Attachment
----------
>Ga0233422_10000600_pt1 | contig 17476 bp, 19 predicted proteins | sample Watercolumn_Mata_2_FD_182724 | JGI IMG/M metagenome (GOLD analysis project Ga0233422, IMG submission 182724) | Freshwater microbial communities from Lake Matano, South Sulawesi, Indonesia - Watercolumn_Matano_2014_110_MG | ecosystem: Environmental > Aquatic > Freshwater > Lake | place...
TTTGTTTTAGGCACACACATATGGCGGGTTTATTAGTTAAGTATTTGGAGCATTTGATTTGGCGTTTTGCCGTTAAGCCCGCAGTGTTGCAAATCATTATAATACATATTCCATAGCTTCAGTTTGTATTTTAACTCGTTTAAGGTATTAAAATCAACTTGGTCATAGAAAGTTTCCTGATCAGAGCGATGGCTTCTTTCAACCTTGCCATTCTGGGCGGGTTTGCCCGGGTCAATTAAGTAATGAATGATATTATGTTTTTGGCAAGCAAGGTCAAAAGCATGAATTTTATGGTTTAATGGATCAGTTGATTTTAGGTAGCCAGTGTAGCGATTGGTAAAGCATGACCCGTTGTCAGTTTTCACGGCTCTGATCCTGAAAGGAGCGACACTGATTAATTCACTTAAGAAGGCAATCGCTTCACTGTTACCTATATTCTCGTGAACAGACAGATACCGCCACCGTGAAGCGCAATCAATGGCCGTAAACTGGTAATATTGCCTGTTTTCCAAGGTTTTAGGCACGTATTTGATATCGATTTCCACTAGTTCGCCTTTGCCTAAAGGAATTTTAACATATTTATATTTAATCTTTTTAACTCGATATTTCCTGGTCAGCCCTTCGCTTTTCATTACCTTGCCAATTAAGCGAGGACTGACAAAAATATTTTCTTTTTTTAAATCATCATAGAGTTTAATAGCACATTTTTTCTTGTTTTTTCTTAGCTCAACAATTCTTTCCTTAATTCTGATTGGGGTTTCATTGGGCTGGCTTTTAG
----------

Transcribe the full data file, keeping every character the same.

>Ga0233422_10000600_pt1 | contig 17476 bp, 19 predicted proteins | sample Watercolumn_Mata_2_FD_182724 | JGI IMG/M metagenome (GOLD analysis project Ga0233422, IMG submission 182724) | Freshwater microbial communities from Lake Matano, South Sulawesi, Indonesia - Watercolumn_Matano_2014_110_MG | ecosystem: Environmental > Aquatic > Freshwater > Lake | place...
TTTGTTTTAGGCACACACATATGGCGGGTTTATTAGTTAAGTATTTGGAGCATTTGATTTGGCGTTTTGCCGTTAAGCCCGCAGTGTTGCAAATCATTATAATACATATTCCATAGCTTCAGTTTGTATTTTAACTCGTTTAAGGTATTAAAATCAACTTGGTCATAGAAAGTTTCCTGATCAGAGCGATGGCTTCTTTCAACCTTGCCATTCTGGGCGGGTTTGCCCGGGTCAATTAAGTAATGAATGATATTATGTTTTTGGCAAGCAAGGTCAAAAGCATGAATTTTATGGTTTAATGGATCAGTTGATTTTAGGTAGCCAGTGTAGCGATTGGTAAAGCATGACCCGTTGTCAGTTTTCACGGCTCTGATCCTGAAAGGAGCGACACTGATTAATTCACTTAAGAAGGCAATCGCTTCACTGTTACCTATATTCTCGTGAACAGACAGATACCGCCACCGTGAAGCGCAATCAATGGCCGTAAACTGGTAATATTGCCTGTTTTCCAAGGTTTTAGGCACGTATTTGATATCGATTTCCACTAGTTCGCCTTTGCCTAAAGGAATTTTAACATATTTATATTTAATCTTTTTAACTCGATATTTCCTGGTCAGCCCTTCGCTTTTCATTACCTTGCCAATTAAGCGAGGACTGACAAAAATATTTTCTTTTTTTAAATCATCATAGAGTTTAATAGCACATTTTTTCTTGTTTTTTCTTAGCTCAACAATTCTTTCCTTAATTCTGATTGGGGTTTCATTGGGCTGGCTTTTAG